“Not going to be an exciting collision,” I said.

All he said was, “Hmh mm,” then, “I put a lot more work into this part.”

The cars came together and the “people” got off each, milled around a little until the cars filled up and went back in the directions they came.”

The whole thing then evolved into pages of elaborate structural plans: Materials descriptions, load factors, fasteners and adhesives; geek stuff. Much more sophisticated than the little movie; dense, data. The last thing that came up looked like a web page; lists of text links about what looked like resources.

“Nice science fair project,” I said. No intention to get down on him about it. “What’s the idea?” I asked.

“It’s an emulation of an interurban electric streetcar system from the 1890s, down around San Diego. Two, actually. They would lay tracks out of town the way they figured the development would go — lots of politics — and sometimes they would meet-up with the same thing coming from the other direction. During the real estate booms, you could ride out to the sticks and buy a lot, come back later, as the house was built. Think about whether you wanted to do business out there. Start a town. Why L.A. has so many little areas that have names.”

“And you want to do an updated version… “

“Wouldn’t work. Or maybe way up in the north part of the state, the way it is now,” Bobby said. “The right-of-ways in and around most cities are all totally developed right up to the tracks. There’re some huge ‘light-rail’ systems on all that. Huge infrastructure. Vehicle-weight-to-carrying-capacity ratios as bad an SUV. Worse. Especially in San Diego, here in Sac’to. BART — over in the bay area — has nice views, when it’s not underground. Huge infrastructure. All of ‘em. Stations with parking lots — you still gotta have a car. And when they get into the downtown, it’s just one line. No grid. Bus transfers, schedules, weird bus routes that are supposed to be cost-effective. Hours to get from one part of the sprawl to another. Job security for ‘rapid transit’ bureaucrats and Washington lobbyists. Pork,” and he looked over to see where I was with all this. “But they’re not the real problem. The only sustainable, cost effective system has to have all the best things about cars and all the best things about trains.”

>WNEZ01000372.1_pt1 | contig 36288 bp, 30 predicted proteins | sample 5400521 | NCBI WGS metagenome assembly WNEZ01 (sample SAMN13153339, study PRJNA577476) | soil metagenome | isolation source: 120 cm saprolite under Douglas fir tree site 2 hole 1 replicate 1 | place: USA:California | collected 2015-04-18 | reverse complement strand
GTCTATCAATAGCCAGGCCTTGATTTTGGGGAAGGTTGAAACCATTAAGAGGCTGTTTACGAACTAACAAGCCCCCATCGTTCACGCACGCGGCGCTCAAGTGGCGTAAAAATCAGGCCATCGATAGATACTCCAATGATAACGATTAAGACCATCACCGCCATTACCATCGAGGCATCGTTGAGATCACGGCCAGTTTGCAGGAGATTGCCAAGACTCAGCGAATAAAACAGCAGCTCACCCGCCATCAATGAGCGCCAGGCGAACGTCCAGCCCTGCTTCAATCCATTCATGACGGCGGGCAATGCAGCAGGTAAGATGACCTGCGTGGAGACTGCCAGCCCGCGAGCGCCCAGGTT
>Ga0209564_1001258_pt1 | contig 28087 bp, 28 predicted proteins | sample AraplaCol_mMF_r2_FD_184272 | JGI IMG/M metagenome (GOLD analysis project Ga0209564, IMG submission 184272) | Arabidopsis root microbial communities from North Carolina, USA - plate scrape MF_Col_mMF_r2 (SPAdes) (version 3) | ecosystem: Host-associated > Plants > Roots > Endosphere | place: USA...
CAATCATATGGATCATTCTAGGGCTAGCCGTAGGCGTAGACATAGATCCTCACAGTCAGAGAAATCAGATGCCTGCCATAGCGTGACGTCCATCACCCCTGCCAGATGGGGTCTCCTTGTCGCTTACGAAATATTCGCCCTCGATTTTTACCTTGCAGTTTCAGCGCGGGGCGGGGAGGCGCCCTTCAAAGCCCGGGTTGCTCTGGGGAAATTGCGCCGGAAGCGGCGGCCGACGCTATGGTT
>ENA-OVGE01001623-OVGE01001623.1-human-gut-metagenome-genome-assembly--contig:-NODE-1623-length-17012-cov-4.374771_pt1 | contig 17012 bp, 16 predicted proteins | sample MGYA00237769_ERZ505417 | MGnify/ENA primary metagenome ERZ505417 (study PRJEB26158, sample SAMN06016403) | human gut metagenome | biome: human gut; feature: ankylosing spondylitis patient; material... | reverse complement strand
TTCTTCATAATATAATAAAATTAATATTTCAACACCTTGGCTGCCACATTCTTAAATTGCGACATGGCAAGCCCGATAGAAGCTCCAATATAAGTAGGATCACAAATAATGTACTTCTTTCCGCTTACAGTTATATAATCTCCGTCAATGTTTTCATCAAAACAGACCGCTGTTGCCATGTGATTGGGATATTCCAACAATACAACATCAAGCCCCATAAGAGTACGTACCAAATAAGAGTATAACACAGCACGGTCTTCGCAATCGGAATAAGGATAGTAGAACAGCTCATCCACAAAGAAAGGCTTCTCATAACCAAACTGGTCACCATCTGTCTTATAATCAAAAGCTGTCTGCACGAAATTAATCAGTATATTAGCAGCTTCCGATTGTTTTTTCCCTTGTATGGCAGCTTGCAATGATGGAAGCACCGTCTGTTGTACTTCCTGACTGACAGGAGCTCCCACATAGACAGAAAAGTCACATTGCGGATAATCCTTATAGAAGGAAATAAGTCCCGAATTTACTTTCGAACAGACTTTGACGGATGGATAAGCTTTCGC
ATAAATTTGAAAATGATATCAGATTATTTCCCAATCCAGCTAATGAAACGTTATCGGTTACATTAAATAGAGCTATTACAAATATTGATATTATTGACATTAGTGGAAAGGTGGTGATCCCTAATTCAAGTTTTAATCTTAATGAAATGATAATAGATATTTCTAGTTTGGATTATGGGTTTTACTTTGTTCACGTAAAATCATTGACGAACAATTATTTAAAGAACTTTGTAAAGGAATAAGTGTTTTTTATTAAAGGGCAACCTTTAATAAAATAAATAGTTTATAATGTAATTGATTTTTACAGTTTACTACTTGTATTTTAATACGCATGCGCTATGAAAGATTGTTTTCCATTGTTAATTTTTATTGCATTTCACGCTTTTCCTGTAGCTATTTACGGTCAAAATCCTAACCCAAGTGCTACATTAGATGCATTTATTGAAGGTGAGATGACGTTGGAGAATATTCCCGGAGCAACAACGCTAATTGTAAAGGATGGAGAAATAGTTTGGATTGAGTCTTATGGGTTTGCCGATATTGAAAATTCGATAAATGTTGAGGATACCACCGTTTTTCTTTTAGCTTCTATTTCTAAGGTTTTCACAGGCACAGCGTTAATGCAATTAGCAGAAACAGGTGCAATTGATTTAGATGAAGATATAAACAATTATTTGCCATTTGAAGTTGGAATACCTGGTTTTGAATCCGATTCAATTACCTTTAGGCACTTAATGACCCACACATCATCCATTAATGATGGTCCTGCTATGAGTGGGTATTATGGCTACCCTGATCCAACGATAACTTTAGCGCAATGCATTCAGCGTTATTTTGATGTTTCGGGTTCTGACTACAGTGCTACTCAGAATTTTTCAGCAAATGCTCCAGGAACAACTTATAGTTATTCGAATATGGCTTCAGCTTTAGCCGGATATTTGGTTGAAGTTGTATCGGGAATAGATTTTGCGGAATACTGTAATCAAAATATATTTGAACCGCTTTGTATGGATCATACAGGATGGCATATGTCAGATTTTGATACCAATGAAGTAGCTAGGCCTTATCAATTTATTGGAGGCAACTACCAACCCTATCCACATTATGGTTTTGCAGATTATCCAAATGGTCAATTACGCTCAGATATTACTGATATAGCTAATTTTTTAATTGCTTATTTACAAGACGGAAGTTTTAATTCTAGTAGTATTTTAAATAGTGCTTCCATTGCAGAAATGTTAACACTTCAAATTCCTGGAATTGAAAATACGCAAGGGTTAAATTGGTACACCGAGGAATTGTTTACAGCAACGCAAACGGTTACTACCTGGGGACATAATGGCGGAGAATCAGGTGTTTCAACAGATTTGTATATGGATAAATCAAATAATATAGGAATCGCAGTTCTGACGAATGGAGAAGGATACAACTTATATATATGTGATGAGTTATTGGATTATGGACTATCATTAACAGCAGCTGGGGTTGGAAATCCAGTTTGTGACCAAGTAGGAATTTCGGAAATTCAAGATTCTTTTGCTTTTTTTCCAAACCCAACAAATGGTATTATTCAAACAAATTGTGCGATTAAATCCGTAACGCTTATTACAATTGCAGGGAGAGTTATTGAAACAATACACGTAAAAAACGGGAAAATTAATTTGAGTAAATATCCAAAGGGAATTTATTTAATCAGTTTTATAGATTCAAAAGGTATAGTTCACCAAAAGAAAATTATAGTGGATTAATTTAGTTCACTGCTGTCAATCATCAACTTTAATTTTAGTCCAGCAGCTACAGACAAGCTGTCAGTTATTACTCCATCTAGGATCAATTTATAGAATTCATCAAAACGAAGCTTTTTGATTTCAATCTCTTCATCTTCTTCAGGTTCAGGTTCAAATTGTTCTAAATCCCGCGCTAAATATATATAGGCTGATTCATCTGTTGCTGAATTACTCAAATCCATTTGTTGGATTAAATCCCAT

I couldn’t imagine what he was talking about. “Do you have anything where you can you show me what you mean?” I asked.

“I’m working on it.” He said.

“To what end?”

“Transportation hasn’t evolved to any where near the current level of communications and manufacturing technology. You can talk to anybody about anything, any time — synchronous or asynchronous as you want — but we’ve made it almost stupid to try to go where ‘they’ are and meet them. You’re not going to drop in on ten or twelve people in a day, where they’re doing what they do. We’re everywhere and nowhere. Today, you’ll be here at my parents house, the art extension and home or wherever, with a lot of lag time that you use to plan an ‘effective’ itinerary for the next day and so on. Mom, Dad and the kids have to do heavy logistics on mostly dull duties. Lots of trucks, that define what it is they carry — what we ‘consume’ — based on the way trucks work. Table without detachable legs? Forget it. Drivers never see anything but traffic and loading docks …unless they’re doing packages out in the ‘burbs — the lucky ones, if you like that kind of stress. This ain’t livin’.”

He brought up another animation. One of his little streetcars — smaller — came off a suburban boulevard into a downtown area and morphed into a simple box; no longer bothering with detail at all.

The animation swung to a direct overhead view. Strings of these rectangles representing cars moving around on what looked like a city map; streets. Units in the string were detaching and going off alone. Sometimes they would connect-up with a different string. The animation was no more elaborate than Pac-Man, but it was unlike any existing transportation system.

Bobby said, “I’ll show you how the street-tracks work, when I get the presentation running.” Then he said, “Here’s the other thing.”

[continued at “Later, Maybe“]


Written by Kenny Mann

05/01/2006 at 2:57 am

Posted in Uncategorized